On the rooftop of the world!
Trip Start Sep 01, 2010
142Trip End Jun 18, 2011
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When we first left home it had always been our intention to visit Zhongdian, otherwise known as Shangri-La. However when we caught Dengue Fever we decided to streamline the remainder of our trip because our energy-levels were so low, this meant that we removed both Zhongdian and Tiger Leaping Gorge from our plans. Tiger Leaping Gorge is one of the world's deepest gorges, an area of Outstanding Natural Beauty and about an hour outside Lijiang; if you are traveling in this area it is seen as something of a rite of passage to trek the gorge for a few days. But we have been struggling with even the slightest amount of exercise lately so we thought that trekking through the mountains in the middle of nowhere probably wasn’t the best idea. We were both really upset not to be visiting Tiger Leaping Gorge and Zhongdian. So upset in fact that we finally relented and decided to take a chance on our health and chip out to Zhongdian for a few days after all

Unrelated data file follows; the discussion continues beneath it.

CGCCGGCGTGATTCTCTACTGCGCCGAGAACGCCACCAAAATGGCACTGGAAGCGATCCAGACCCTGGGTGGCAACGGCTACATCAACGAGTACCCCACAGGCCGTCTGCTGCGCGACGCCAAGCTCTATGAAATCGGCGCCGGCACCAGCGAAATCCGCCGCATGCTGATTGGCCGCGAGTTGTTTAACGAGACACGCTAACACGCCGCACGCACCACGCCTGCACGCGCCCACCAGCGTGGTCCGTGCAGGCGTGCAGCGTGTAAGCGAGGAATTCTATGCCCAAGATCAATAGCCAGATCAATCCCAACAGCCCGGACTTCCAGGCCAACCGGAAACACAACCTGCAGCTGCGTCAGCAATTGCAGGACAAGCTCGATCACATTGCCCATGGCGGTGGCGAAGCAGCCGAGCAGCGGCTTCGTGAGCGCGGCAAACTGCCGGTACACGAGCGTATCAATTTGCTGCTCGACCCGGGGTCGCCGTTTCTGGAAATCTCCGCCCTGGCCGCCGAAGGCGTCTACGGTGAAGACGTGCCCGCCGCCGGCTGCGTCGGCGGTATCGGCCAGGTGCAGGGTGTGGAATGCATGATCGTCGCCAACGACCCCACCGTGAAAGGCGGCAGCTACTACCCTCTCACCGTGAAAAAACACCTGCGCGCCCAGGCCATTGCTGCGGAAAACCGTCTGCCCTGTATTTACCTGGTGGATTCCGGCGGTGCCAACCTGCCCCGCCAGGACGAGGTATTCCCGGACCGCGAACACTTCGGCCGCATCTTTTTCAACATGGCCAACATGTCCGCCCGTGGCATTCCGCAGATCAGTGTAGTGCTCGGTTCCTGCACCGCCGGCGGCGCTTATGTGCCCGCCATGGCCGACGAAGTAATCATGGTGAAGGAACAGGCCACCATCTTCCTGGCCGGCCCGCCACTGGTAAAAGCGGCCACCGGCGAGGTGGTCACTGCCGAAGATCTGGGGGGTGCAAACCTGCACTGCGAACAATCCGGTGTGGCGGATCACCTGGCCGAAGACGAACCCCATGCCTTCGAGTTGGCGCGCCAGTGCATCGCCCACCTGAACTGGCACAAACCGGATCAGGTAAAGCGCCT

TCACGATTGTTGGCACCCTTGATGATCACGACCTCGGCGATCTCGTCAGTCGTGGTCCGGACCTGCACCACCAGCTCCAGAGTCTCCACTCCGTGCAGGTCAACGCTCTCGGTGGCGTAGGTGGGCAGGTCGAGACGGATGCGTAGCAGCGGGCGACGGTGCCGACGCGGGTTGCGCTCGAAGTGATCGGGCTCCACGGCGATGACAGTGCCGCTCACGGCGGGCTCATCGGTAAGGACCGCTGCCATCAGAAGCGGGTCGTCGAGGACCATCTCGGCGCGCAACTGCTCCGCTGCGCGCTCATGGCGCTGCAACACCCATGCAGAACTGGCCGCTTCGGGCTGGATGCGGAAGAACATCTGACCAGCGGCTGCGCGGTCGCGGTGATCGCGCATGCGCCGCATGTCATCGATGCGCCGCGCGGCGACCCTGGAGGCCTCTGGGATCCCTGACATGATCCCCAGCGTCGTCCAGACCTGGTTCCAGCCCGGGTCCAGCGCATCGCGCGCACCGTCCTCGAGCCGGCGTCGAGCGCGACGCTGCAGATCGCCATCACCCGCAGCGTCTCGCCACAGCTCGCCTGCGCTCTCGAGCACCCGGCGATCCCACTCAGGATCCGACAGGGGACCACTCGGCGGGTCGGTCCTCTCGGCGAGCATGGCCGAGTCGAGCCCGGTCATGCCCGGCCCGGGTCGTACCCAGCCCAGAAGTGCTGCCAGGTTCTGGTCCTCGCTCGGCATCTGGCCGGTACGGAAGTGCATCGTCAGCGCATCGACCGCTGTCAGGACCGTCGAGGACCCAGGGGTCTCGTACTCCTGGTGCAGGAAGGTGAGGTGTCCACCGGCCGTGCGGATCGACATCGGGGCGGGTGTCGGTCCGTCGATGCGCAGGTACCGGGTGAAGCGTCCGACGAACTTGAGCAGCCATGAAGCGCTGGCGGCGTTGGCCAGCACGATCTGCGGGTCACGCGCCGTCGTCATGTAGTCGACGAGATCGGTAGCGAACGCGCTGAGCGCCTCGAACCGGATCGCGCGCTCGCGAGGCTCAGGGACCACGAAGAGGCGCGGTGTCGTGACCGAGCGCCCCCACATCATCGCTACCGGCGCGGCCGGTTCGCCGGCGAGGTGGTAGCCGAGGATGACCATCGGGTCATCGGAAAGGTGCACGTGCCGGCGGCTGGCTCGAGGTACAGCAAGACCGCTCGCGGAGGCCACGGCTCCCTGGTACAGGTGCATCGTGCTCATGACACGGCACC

Zhongdian is on the border between China and Tibet and a few years ago it was officially agreed that Zhongdian was the inspiration for James Hilton’s fictional town of Shangri-La in his novel Lost Horizon. Since then the tourism board has realized that they can make some major cash if they trade under the name of Shangri-La instead of Zhongdian, so they officially renamed the town and now they see thousands of tourists flock up into the mountains every year to visit the infamous Shangri-La. We aren’t quite convinced about this story so, despite all the signs telling us otherwise, we still call it Zhongdian as do most of the locals. It is our dream to one day visit Tibet, we even wondered whether we could squeeze it into this trip, however it seems that Zhongdian is the closest we are going to get to Tibet for the time-being. The drive there was magnificent and we got some great views of Tiger Leaping Gorge which helped to console us after our decision to not visit it